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Title: Combinatorial structures for communication networks
Authors: Sperduto, Ezio
metadata.dc.contributor.advisor: Nicosia, Gaia
Issue Date: 2-Apr-2009
Publisher: Università degli studi Roma Tre
Abstract: This thesis deals with a class of theoretical problems arising in applications in communication networks. The dissertation is mainly divided in two parts. In the first part, we attempt to solve a set of survivability network design problems. Network survivability refers to the guarantees that a communication network provides in the event that one or more failures occur. An attack or failure can significantly reduce the capability of the communication network to efficiently deliver basic services to users. In several cases, when a failure occurs, the network operators are interested in restoring traffic by re-routing it through different links. Since re-routing traffic can be rather expensive and may cause delays in transmissions, a key property is that of requiring that traffic which is not affected by the failure is not redirected in failure situations. We study the problem of determining whether a given network, where the traffic is commonly routed on the edges of a shortest path tree (e.g. Ethernet networks with the Spanning Tree Protocol), may satisfy the above mentioned property. We provide computational complexity results for directed and undirected net- works. In particular, for the directed case, we prove that such problem is in general NP-hard and that it remains NP-hard also in some special cases. More- over, we show how to assign weights to the links of the network in order to configure a routing topology with the above mentioned property. In the second part of the thesis, we deal with a problem regarding broadcast- ing in telecommunication networks. We investigate a new version of the well known Minimum Broadcast Time problem which has been deeply studied in the past, since broadcasting is a basic primitive in the communication networks area. Fundamental requirements for a broadcast process are that it completes in the quickest way and that, at the end of the procedure, all the peers in the net- work are informed. In this thesis we deal with an objective function that takes into account the quality of the service associated with the broadcast, namely the minimization of the average broadcast time of the peers. We show that the considered version of the broadcast problem is an NP-hard problem. Indeed, the problem becomes polynomially solvable, if the instance graph is a tree. We also provide a distributed approximation algorithm for our version of the broadcast problem, in which every network node does not know the network topology.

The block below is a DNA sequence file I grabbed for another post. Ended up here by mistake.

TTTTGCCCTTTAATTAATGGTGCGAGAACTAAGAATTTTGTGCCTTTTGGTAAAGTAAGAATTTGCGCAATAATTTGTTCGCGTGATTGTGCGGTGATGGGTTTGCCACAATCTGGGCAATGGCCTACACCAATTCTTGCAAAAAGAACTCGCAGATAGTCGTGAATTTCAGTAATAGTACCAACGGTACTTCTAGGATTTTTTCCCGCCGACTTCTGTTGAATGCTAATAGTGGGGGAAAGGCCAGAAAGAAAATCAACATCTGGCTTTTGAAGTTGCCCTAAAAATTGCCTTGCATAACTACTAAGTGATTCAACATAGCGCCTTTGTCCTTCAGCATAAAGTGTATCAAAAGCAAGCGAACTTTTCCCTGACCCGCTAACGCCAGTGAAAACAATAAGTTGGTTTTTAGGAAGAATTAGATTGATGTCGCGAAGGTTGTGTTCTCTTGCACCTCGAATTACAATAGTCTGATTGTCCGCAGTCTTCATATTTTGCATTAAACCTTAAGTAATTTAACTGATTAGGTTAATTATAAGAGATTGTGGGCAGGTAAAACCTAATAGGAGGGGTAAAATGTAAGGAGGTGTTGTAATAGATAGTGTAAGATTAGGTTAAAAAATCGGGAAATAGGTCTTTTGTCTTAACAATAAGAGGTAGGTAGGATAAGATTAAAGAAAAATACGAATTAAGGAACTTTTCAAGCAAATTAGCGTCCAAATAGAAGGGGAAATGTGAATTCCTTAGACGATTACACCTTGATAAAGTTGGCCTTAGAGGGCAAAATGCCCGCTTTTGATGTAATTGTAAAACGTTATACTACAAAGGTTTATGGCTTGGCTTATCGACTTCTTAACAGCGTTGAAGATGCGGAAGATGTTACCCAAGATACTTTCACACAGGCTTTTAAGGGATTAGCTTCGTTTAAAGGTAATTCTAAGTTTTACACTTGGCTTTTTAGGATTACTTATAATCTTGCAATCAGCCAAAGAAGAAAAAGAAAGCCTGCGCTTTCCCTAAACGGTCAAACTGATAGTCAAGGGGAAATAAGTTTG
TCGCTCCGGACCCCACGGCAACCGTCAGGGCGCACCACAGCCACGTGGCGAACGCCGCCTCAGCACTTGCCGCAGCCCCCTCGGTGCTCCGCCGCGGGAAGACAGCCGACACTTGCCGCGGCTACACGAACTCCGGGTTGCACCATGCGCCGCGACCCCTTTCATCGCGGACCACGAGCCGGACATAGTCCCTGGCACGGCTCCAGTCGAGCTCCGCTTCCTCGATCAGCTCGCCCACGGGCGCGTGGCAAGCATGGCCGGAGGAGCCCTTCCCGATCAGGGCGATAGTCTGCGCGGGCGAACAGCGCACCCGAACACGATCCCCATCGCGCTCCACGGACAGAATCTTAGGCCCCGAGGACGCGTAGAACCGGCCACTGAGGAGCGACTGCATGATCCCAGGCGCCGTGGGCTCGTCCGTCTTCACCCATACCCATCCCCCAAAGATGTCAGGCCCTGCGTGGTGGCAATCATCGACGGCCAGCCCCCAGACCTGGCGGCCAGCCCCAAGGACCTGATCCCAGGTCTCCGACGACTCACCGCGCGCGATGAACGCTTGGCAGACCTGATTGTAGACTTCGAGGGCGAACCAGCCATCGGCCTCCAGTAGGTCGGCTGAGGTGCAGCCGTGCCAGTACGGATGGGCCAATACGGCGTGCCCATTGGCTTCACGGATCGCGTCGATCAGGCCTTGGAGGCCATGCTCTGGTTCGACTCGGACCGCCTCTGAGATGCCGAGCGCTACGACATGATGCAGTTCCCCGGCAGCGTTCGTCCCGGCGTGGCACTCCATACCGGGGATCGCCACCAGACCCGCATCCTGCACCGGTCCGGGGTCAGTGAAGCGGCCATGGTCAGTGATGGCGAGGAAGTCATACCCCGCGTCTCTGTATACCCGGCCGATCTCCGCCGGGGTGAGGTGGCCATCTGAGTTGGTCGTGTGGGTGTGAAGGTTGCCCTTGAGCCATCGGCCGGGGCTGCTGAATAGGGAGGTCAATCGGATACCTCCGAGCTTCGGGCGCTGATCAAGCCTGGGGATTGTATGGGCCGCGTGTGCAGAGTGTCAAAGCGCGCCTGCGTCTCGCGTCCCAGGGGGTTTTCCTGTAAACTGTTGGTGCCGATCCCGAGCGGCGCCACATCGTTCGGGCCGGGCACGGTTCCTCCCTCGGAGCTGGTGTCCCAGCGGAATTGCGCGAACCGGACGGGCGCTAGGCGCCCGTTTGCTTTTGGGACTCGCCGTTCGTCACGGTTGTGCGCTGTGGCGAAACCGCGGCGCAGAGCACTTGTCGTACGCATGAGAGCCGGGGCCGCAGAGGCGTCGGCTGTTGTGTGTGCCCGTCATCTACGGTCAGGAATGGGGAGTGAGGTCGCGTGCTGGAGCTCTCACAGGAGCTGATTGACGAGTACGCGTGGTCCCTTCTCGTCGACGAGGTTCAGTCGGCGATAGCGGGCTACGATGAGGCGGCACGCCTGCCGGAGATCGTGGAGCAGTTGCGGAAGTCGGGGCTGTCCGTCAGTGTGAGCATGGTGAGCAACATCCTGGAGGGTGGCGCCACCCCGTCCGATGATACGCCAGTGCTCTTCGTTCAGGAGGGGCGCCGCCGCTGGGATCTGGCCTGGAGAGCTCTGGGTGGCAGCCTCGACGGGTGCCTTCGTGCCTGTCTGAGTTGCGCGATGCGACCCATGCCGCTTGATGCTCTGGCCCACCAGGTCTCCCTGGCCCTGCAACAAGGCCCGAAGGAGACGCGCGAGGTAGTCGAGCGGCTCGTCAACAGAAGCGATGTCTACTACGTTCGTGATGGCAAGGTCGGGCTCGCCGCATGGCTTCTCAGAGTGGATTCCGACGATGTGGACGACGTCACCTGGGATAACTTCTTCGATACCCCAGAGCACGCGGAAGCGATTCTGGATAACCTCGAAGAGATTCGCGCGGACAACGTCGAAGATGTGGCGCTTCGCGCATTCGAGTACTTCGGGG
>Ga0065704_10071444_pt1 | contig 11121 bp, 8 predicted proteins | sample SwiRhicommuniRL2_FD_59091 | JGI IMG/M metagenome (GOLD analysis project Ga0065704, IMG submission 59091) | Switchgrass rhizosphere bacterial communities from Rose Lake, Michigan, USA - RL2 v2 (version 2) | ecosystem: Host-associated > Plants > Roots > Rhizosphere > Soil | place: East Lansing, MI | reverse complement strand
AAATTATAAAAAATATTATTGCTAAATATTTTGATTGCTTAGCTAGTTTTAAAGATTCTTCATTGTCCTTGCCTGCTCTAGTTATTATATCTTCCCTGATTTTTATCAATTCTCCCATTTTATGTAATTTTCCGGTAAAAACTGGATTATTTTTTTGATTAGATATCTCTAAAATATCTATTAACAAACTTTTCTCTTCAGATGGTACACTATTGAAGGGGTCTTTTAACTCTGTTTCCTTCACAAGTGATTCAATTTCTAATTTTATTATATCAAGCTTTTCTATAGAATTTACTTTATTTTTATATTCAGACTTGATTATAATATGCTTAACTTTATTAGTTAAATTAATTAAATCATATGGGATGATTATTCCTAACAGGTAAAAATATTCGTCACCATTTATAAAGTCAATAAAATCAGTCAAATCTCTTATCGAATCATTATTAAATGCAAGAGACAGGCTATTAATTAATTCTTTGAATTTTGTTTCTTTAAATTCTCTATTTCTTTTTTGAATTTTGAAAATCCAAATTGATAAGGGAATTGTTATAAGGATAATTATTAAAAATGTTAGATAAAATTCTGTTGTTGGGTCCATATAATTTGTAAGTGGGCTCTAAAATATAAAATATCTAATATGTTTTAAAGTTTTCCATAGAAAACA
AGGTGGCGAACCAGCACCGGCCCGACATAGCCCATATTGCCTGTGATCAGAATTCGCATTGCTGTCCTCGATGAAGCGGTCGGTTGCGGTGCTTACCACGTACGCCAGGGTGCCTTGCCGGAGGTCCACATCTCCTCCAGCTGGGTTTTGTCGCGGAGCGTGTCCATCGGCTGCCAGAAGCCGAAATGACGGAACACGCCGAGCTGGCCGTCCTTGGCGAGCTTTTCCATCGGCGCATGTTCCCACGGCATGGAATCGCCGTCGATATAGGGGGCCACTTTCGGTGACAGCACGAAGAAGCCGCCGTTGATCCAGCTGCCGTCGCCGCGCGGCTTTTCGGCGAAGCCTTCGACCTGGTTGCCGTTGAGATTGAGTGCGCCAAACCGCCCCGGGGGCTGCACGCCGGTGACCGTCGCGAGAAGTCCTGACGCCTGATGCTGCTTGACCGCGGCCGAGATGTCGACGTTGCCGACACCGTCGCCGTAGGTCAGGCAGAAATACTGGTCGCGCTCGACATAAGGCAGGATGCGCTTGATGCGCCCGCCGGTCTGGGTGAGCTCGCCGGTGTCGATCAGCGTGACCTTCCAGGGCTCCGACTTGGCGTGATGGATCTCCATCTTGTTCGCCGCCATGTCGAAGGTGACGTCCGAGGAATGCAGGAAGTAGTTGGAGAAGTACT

Appears in Collections:X_Dipartimento di Informatica e automazione
T - Tesi di dottorato

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